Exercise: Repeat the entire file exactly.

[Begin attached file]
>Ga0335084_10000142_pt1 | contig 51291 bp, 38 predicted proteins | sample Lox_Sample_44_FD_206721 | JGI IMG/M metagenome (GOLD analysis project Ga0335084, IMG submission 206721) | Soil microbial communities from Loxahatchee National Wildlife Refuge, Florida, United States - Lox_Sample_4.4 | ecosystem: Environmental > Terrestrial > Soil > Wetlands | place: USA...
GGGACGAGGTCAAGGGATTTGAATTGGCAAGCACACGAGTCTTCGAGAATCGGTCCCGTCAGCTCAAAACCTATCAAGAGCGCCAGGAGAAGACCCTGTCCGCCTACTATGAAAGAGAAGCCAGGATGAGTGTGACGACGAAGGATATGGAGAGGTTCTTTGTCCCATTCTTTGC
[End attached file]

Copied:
>Ga0335084_10000142_pt1 | contig 51291 bp, 38 predicted proteins | sample Lox_Sample_44_FD_206721 | JGI IMG/M metagenome (GOLD analysis project Ga0335084, IMG submission 206721) | Soil microbial communities from Loxahatchee National Wildlife Refuge, Florida, United States - Lox_Sample_4.4 | ecosystem: Environmental > Terrestrial > Soil > Wetlands | place: USA...
GGGACGAGGTCAAGGGATTTGAATTGGCAAGCACACGAGTCTTCGAGAATCGGTCCCGTCAGCTCAAAACCTATCAAGAGCGCCAGGAGAAGACCCTGTCCGCCTACTATGAAAGAGAAGCCAGGATGAGTGTGACGACGAAGGATATGGAGAGGTTCTTTGTCCCATTCTTTGC